Trans-Kalahari Travel: The main wildlife concentrations are to be found in the tourist areas in the northern half of this vast reserve but it is possible for adventurous and completely self-contained visitors to travel through the reserve between Khutse on the southern boundary to the northern section – a journey which takes minimum two days of 4×4 wilderness travelling. Undeveloped campsites are available for overnight stops at Molapo, Gope, Bape and Xaka. Those visitors wishing to travel trans-Kalahari should note that, apart from being self-contained with all fuel, food and water, they should only travel in a group of two or more vehicles with basic spares and survival aids.
Wildlife: Game viewing for animals which include gemsbok, springbok, ostrich, kudu blue wildebeest, red hartebeest, giraffe, eland, brown hyaena, warthog, wild dog, cheetah, leopard, lion and is best between December and April, when the animals tend to congregate in the pans and valleys. Visitors are warned that sleeping in the open without a tent is dangerous and foolhardy and that they should keep their tents fastened to prevent snakes, scorpions, etc. from gaining entry. Foodstuffs, etc. should not be kept in the tent but should be closed into the vehicle to avoid the unwanted attentions of lions and hyaenas. Visitors may walk in pan areas where visibility is good, but walking in areas of tall grass or thick bush is potentially dangerous and not encouraged and it is always wise to stay within easy reach of the vehicle.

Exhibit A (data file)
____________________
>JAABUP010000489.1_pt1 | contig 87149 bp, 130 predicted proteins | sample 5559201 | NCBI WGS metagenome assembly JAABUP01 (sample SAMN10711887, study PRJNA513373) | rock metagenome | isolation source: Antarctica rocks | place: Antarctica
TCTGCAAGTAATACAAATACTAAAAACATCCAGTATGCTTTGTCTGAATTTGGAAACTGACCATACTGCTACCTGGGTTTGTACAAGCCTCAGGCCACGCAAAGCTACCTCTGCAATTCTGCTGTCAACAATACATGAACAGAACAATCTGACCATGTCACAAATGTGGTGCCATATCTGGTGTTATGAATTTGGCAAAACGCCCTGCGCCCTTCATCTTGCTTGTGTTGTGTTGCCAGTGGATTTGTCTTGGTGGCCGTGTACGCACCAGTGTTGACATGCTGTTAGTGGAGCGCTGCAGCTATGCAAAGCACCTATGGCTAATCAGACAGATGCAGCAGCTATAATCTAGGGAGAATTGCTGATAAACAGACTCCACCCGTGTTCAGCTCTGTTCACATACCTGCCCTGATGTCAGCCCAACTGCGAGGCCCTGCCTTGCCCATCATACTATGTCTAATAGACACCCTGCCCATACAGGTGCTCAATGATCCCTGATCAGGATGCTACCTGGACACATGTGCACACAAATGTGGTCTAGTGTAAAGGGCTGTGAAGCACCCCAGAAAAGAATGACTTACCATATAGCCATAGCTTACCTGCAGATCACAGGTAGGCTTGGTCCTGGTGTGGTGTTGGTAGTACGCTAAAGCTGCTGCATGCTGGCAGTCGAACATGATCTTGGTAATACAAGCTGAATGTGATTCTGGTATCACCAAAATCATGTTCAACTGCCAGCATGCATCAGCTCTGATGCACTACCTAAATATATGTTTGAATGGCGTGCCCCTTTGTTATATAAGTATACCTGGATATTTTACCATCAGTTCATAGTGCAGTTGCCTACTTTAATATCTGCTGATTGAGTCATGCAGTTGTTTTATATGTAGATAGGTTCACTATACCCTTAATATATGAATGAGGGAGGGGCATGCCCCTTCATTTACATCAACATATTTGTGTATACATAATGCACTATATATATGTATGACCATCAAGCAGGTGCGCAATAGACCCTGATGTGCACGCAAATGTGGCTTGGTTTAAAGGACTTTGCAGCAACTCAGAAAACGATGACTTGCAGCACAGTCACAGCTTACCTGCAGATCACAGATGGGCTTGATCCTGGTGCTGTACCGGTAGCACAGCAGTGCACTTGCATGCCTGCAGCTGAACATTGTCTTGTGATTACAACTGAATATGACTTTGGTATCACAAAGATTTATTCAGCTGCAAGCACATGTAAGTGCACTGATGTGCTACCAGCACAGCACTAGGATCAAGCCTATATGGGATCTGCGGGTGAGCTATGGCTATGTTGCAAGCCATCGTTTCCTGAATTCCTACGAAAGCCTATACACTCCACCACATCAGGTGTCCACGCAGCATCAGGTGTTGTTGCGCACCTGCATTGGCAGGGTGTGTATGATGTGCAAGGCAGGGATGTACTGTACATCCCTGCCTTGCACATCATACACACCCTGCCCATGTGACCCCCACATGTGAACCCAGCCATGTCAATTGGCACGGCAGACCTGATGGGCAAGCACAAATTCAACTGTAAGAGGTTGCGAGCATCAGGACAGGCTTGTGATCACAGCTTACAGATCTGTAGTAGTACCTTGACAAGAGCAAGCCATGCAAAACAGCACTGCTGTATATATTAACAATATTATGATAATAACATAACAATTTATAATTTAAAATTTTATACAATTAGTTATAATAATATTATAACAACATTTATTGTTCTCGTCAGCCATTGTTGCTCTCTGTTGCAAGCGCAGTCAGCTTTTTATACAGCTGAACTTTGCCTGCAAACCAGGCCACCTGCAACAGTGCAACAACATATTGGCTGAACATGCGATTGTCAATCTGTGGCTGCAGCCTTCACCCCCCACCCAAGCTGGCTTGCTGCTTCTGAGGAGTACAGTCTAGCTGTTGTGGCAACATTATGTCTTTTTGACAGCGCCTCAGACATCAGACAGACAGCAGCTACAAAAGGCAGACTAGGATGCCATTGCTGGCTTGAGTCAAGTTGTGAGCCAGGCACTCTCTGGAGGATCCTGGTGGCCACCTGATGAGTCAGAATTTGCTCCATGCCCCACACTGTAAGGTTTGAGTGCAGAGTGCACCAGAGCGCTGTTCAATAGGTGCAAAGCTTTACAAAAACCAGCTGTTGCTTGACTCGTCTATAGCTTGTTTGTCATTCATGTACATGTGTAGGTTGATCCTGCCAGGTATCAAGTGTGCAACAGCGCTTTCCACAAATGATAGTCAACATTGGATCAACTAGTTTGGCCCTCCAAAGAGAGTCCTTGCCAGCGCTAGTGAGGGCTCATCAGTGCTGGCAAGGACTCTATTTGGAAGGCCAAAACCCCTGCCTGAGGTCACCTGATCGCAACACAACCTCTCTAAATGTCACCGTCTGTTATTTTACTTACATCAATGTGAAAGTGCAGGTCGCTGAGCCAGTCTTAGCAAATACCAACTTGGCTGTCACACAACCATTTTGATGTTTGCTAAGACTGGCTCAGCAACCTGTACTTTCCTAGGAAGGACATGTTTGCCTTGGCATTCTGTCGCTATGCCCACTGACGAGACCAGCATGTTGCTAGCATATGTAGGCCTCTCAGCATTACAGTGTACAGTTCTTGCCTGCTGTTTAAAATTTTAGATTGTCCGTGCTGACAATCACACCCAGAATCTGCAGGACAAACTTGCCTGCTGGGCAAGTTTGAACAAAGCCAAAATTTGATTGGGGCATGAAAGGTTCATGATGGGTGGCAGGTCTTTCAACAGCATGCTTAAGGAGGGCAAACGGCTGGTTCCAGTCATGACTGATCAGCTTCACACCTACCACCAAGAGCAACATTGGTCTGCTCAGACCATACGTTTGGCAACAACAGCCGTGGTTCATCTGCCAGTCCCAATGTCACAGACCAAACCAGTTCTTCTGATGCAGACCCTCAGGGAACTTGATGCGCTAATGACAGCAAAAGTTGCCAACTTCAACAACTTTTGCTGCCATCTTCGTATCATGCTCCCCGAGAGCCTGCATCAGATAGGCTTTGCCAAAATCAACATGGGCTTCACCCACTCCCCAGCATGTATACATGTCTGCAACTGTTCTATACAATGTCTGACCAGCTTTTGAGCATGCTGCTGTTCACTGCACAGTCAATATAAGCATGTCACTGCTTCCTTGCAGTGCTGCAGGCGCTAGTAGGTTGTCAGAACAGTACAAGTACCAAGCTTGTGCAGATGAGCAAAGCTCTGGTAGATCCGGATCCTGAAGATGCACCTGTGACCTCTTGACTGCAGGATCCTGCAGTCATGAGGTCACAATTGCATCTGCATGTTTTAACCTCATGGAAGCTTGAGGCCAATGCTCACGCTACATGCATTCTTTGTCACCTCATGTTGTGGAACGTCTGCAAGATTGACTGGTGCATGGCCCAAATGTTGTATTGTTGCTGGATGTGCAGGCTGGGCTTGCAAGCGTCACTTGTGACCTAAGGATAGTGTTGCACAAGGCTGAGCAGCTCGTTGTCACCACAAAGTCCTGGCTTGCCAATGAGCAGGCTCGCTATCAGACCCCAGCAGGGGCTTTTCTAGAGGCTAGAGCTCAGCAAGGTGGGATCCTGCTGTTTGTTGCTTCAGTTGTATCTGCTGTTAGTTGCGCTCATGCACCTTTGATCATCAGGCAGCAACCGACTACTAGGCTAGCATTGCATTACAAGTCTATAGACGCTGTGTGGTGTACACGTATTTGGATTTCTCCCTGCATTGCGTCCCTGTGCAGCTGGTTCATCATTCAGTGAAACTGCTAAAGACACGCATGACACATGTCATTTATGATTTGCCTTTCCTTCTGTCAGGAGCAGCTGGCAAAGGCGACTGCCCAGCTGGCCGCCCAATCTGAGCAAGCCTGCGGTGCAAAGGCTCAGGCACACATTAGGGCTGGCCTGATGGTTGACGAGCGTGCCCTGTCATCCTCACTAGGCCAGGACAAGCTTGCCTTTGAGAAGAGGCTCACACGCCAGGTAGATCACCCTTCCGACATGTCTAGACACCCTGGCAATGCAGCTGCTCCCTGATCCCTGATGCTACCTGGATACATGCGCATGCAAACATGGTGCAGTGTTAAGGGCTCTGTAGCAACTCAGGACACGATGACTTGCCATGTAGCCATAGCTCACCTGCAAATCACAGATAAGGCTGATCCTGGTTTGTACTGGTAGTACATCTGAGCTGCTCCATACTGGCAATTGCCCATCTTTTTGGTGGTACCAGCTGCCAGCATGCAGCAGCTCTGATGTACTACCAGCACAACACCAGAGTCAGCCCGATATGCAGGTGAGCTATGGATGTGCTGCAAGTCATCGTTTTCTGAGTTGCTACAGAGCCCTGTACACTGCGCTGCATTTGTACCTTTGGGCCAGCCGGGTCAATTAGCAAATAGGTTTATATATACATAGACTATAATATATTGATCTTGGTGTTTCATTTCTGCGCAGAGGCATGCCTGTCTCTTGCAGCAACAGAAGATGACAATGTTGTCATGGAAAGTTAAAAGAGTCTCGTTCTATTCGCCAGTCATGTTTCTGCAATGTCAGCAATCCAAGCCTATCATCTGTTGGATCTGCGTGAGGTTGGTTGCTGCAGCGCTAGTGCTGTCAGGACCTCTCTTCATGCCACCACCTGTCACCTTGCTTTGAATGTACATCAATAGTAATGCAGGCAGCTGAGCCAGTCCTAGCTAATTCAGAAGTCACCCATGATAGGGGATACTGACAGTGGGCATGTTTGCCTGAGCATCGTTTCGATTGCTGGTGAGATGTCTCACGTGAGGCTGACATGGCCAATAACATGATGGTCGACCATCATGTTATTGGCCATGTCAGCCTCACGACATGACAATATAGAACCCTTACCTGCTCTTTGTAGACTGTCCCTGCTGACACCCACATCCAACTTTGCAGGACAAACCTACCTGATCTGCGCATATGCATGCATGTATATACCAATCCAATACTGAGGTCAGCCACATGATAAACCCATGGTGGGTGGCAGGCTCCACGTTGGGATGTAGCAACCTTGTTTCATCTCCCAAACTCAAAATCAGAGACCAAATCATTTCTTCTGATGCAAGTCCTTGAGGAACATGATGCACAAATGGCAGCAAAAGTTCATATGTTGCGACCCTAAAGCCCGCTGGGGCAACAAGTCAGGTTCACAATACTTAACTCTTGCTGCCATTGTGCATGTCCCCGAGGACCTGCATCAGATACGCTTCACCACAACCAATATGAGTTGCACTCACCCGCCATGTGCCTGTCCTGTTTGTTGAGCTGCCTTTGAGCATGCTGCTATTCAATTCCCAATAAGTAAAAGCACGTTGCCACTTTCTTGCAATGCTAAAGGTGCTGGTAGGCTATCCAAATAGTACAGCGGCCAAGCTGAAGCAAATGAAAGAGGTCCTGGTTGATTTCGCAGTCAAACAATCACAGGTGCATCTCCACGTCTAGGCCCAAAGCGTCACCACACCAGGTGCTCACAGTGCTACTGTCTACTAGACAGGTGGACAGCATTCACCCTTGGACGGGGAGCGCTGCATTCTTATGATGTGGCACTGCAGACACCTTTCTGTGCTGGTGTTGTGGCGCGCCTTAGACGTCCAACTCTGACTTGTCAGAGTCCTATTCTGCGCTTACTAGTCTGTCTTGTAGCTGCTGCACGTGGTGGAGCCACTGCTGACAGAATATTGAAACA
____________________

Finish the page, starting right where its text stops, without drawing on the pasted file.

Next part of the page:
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A land-locked country situated in southern Africa Botswana was the casting home numerous films such as The Cry of the Kalahari, the hilarious feature film, The Gods Must Be Crazy, feature stories in National Geographic and numerous documentaries all of which have given Botswana international recognition as a top safari destination. The combination of good wildlife, uncrowded reserves, small camps (chalets or tented, most 8-20 beds), with great food and the use of open vehicles for game viewing make this a destination well worth considering. You can view game by open vehicle (during the day and at night), by boat, canoe, mokoro (dug-out canoe) or elephant-back. Some walking safaris are offered outside the reserves. Flying safaris and mobile tented camp safaris (from participatory to luxury) are also available.